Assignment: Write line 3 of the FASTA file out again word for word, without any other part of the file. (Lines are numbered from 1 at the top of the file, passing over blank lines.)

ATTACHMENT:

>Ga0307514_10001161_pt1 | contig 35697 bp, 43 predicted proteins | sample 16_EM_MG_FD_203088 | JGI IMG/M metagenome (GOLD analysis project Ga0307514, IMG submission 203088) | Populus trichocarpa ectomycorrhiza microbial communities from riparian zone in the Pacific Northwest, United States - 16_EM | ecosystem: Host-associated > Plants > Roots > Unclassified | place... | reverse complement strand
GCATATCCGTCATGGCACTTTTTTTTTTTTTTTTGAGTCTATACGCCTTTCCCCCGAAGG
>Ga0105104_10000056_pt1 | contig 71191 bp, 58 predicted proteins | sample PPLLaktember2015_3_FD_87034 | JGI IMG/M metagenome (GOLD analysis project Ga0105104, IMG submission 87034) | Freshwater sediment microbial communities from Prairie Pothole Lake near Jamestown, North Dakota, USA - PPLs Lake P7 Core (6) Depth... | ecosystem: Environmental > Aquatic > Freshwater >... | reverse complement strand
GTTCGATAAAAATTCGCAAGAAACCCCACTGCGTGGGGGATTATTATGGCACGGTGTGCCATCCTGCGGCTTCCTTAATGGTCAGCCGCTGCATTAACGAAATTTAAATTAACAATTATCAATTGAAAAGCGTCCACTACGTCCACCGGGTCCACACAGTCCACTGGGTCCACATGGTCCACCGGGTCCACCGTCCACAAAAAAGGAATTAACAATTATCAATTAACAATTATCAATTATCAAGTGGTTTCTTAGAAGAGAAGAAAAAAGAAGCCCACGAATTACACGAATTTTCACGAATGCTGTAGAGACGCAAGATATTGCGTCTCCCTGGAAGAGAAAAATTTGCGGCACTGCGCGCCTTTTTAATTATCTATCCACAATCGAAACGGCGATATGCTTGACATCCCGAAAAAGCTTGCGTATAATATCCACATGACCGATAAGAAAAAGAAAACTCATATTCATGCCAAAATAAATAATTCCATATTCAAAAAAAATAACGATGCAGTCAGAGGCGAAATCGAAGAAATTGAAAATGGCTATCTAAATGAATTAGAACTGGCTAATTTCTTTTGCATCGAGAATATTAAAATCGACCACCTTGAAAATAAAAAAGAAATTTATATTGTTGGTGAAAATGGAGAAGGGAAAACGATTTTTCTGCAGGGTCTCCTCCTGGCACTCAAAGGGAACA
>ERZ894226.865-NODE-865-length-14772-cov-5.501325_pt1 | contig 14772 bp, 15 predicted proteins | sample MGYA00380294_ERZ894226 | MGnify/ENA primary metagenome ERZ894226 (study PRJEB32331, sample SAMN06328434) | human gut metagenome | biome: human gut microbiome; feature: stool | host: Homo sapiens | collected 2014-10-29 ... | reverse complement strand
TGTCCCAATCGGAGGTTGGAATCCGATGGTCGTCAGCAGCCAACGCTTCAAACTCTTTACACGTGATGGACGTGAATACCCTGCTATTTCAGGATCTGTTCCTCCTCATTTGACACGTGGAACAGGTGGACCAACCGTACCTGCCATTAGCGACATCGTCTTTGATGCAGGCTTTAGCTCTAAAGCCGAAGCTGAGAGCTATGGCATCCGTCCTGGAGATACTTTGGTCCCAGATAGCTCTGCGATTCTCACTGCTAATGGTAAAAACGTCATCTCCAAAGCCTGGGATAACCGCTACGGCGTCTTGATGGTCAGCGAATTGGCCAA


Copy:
>Ga0105104_10000056_pt1 | contig 71191 bp, 58 predicted proteins | sample PPLLaktember2015_3_FD_87034 | JGI IMG/M metagenome (GOLD analysis project Ga0105104, IMG submission 87034) | Freshwater sediment microbial communities from Prairie Pothole Lake near Jamestown, North Dakota, USA - PPLs Lake P7 Core (6) Depth... | ecosystem: Environmental > Aquatic > Freshwater >... | reverse complement strand